Posts Tagged“sewing”

Ode to Vintage Sewing: Inspiration

Follow sky turtle’s board vintage sewing on Pinterest.

I’m not even sure what makes it so special. Why vintage sewing is so magical and breath-taking.

Maybe it’s the black and white pictures, the perfect hour-glass silhouettes, the feminine lines, or maybe it’s how nicely they fit the women in vintage fashion photography.

Clothes are so affordable now and we’ve become such automated shopping machines, that buying a garment that fits, that’s both durable and well-made is not important anymore.

In September last year I started a clothes shopping fast and five months later I’ve bought: a pair of pants to replace the pair that my mother accidentally burned and fitness gear (a pair of shorts and a t-shirt).

I’ll share more about this soon, but one of the things I’ve realised is how few clothes we really need. I’ve travelled for 3 weeks in December and January, in different climates and I’ve managed with around 12 pieces. I washed t-shirts overnight when I needed to, I mixed and matched and in general I was free to enjoy my holidays and not worry about what I’ll wear (my secret was to take everything I really loved with me:).

One of my resolutions this year is to sew less. To spend more time drawing clothes, thinking about garments I would like to sew and less time sewing. I want to create garments I will love. And wear and wear and wear.

Vintage fashion is one of my new sources of inspiration. Hope you like the Board 🙂



Couture Sewing Techniques: How to Sew a Banded V-Neck

couture sewing tips

So you want to make your handmade clothes flawless. You buy the good fabric, the best thread, you invest time and hope to make clothes that will fit and last forever.

If making clothes that look as good on the wrong side as they do on the good side is your things, then you’ll find this small couture sewing guide really useful.

Want to know the secret of a perfectly sewn banded v-neck on a knit fabric?

  1. Interface and staystich your neckline
  2. To cut your neckband, measure the garment’s neckline, then ad 10 cm (4 in)
  3. Fold and press the neckband, overlock for a tidy finish.
  4. Stitch the band in place, stop a few cm before the end of the V neck, then overlap the ends.
  5. Trim the neckband and topstitch the neckline
  6. And Voila! a beautiful, couture banded v-neck.

Look at the step by step instructions below:

Holiday Sewing: 5 Beautiful Linen Aprons

Do you cook? I do. Does your kitchen get very messy when you do? I do. Do you wear an apron? Me neither.

I always thought there was something too cute about them. Too housewivey. Until I saw a coffee barrista sipping their slow made brew, dressed up in a chambray shirt and covered with a pale olive green linen apron.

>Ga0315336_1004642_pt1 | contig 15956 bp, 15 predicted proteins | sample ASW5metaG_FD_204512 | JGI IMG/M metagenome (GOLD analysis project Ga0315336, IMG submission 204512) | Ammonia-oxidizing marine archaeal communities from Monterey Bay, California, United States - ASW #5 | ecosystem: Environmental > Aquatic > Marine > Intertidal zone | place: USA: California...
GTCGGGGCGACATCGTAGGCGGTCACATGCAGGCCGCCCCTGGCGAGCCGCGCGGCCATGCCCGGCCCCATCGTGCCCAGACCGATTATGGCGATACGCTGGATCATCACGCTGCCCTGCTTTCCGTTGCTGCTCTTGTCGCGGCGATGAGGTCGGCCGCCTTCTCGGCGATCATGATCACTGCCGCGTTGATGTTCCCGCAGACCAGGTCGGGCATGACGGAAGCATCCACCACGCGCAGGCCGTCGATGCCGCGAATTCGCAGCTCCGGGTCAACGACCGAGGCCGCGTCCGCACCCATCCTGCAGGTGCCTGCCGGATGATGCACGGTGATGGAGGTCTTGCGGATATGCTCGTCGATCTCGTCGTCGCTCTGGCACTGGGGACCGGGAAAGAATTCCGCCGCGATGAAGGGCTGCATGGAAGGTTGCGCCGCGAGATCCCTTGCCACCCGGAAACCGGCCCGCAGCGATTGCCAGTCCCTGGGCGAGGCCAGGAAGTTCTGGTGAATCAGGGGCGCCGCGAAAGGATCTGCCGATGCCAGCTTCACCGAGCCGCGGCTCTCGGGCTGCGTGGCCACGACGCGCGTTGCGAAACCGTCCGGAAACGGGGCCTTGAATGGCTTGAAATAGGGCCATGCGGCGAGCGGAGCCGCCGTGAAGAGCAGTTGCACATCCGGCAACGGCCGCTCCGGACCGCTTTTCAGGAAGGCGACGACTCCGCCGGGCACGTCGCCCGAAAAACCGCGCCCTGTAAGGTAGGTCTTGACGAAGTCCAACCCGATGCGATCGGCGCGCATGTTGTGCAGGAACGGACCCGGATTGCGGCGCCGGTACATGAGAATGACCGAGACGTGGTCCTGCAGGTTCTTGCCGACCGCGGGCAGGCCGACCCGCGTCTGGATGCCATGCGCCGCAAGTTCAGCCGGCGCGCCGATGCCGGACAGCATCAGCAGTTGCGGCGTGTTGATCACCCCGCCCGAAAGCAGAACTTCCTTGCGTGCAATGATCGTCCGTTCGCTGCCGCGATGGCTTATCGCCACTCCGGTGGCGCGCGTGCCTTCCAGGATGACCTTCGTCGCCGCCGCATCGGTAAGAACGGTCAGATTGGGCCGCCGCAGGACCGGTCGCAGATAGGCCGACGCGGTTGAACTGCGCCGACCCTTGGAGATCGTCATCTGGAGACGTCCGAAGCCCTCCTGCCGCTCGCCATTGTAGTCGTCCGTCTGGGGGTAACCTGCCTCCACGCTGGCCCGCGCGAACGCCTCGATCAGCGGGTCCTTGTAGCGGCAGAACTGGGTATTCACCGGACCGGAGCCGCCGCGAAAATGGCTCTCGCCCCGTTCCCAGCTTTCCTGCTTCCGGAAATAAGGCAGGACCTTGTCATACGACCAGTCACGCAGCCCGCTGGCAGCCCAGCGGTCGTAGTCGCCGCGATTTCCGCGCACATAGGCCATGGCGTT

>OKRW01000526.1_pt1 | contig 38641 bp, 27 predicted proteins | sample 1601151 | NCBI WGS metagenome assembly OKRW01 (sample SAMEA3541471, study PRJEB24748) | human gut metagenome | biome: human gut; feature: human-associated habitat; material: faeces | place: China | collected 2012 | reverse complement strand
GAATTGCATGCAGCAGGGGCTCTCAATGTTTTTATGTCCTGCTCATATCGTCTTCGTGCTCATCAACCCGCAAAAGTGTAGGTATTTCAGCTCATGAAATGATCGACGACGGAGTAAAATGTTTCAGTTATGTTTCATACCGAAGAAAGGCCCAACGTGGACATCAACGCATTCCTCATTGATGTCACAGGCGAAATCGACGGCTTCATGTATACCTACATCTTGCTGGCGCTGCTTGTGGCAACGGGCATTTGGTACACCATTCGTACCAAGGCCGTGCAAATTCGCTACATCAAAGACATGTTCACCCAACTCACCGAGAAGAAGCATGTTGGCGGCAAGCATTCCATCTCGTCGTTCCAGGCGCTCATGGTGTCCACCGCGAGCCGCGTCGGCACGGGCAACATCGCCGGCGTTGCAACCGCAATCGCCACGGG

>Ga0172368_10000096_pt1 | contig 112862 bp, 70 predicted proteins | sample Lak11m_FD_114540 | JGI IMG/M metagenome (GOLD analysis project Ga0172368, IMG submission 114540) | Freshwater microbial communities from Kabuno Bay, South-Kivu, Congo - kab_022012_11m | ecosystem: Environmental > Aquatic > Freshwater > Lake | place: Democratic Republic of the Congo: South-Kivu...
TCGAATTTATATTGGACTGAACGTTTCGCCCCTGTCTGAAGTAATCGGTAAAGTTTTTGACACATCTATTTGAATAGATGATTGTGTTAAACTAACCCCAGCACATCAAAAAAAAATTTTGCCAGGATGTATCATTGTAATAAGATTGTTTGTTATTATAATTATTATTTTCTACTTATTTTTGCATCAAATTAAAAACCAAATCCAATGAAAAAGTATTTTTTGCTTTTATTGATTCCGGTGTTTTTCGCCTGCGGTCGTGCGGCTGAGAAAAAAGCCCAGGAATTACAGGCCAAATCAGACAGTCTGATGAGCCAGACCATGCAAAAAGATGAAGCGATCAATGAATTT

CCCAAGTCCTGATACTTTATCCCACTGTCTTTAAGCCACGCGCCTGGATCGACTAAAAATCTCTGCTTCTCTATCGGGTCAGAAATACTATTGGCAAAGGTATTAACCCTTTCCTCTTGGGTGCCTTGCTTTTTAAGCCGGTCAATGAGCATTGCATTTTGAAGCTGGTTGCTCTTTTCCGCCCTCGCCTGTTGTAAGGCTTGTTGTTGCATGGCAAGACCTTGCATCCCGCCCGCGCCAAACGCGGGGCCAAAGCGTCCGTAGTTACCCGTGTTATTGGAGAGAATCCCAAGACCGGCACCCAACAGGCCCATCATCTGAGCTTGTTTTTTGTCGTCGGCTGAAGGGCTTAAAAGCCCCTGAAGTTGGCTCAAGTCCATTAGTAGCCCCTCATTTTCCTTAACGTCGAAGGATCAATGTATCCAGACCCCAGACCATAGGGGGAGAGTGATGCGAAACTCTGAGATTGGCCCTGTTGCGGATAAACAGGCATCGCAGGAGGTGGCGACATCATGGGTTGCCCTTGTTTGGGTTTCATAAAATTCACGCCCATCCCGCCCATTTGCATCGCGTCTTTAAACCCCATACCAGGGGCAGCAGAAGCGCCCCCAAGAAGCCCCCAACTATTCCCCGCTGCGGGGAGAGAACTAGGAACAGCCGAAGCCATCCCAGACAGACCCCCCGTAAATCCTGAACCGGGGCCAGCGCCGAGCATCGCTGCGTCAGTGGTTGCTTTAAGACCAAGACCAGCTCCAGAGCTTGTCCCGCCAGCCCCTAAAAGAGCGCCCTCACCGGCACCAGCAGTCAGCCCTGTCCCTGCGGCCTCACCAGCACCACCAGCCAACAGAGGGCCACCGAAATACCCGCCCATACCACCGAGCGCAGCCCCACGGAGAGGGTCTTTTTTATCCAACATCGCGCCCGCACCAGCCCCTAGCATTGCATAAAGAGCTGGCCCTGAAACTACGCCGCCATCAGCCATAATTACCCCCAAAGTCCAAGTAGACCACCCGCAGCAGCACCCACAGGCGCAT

Aprons can be beautiful, especially when they are at work.

Here are Jones and Didier Murat, a beautiful couple who run Vergennes Laundry, via Remodelista.


The next two aprons are made of linen and can be found at Shop Fog Linen. The cool thing about linen is that is becomes softer with every wash, but if you like the crisp look you will have to iron it after each wash, otherwise it will look like in the photo above.

blue grey garcon apron

full apron navy blue

Another nice full apron is this one from More & Co. It’s made in softer striped linen and has one small pocket.

linen apron 1

In case you were wondering how difficult it is to make the pattern for one, this apron from Mill explains it all:


Do you have some linen or cotton around? Don’t you feel like giving your cooking a little bit of style?


How to Draft A Fitting Back Bodice Block

I’ve talked about pattern blocks and how they can make pattern making easier by offering a basic template to work on. Instead of buying pre-drafted pattern blocks I decided to make my own. It isn’t as difficult as it sounds, especially if you have a copy of Helen Joseph Armstrong’s Pattern Making for Fashion Design.

The instructions are clear and to the point. The illustrations in this post are taken from this book.

For the front bodice check out my previous post, Sewing Course Lesson 2 – How To Make a Basic Bodice Block.

Step 1

How to Draft A Fitting Back Bodice Block

Starting from the left side of your paper, draw a line AB with the same length as your full length measurement (check out this post if you’re not sure which measurements you have to take).
Then draw a line AC equal to your across the shoulder measurement. Square down from C 3 inches.
Draw a line BD measuring the same as your center back length, then square out 4 inches from this point
Draw BE, which is equal to your back arc + 3/4 inch. From E square up a few inches.

Step 2